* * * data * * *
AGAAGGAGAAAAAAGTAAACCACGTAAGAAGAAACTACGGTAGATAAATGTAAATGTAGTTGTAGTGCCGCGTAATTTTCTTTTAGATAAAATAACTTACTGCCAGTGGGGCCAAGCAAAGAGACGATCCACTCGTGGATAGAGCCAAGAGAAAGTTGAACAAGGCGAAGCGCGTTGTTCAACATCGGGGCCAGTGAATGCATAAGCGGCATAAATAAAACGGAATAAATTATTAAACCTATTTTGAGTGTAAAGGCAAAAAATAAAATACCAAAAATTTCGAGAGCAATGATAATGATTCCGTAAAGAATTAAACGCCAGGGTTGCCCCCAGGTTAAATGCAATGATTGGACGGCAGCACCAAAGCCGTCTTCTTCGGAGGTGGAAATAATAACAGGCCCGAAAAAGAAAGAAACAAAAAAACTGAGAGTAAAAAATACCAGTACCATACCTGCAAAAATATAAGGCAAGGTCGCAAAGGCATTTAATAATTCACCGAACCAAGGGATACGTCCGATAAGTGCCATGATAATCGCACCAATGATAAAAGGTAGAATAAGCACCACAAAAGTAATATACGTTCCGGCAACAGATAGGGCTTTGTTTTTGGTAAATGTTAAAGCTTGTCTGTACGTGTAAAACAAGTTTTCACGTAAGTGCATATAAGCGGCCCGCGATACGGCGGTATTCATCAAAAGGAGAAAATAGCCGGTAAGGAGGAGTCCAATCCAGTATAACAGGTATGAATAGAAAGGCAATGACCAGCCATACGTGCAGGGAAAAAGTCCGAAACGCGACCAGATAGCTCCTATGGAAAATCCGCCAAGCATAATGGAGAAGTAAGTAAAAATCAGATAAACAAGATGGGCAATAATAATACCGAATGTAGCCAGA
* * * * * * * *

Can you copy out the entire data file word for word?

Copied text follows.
AGAAGGAGAAAAAAGTAAACCACGTAAGAAGAAACTACGGTAGATAAATGTAAATGTAGTTGTAGTGCCGCGTAATTTTCTTTTAGATAAAATAACTTACTGCCAGTGGGGCCAAGCAAAGAGACGATCCACTCGTGGATAGAGCCAAGAGAAAGTTGAACAAGGCGAAGCGCGTTGTTCAACATCGGGGCCAGTGAATGCATAAGCGGCATAAATAAAACGGAATAAATTATTAAACCTATTTTGAGTGTAAAGGCAAAAAATAAAATACCAAAAATTTCGAGAGCAATGATAATGATTCCGTAAAGAATTAAACGCCAGGGTTGCCCCCAGGTTAAATGCAATGATTGGACGGCAGCACCAAAGCCGTCTTCTTCGGAGGTGGAAATAATAACAGGCCCGAAAAAGAAAGAAACAAAAAAACTGAGAGTAAAAAATACCAGTACCATACCTGCAAAAATATAAGGCAAGGTCGCAAAGGCATTTAATAATTCACCGAACCAAGGGATACGTCCGATAAGTGCCATGATAATCGCACCAATGATAAAAGGTAGAATAAGCACCACAAAAGTAATATACGTTCCGGCAACAGATAGGGCTTTGTTTTTGGTAAATGTTAAAGCTTGTCTGTACGTGTAAAACAAGTTTTCACGTAAGTGCATATAAGCGGCCCGCGATACGGCGGTATTCATCAAAAGGAGAAAATAGCCGGTAAGGAGGAGTCCAATCCAGTATAACAGGTATGAATAGAAAGGCAATGACCAGCCATACGTGCAGGGAAAAAGTCCGAAACGCGACCAGATAGCTCCTATGGAAAATCCGCCAAGCATAATGGAGAAGTAAGTAAAAATCAGATAAACAAGATGGGCAATAATAATACCGAATGTAGCCAGA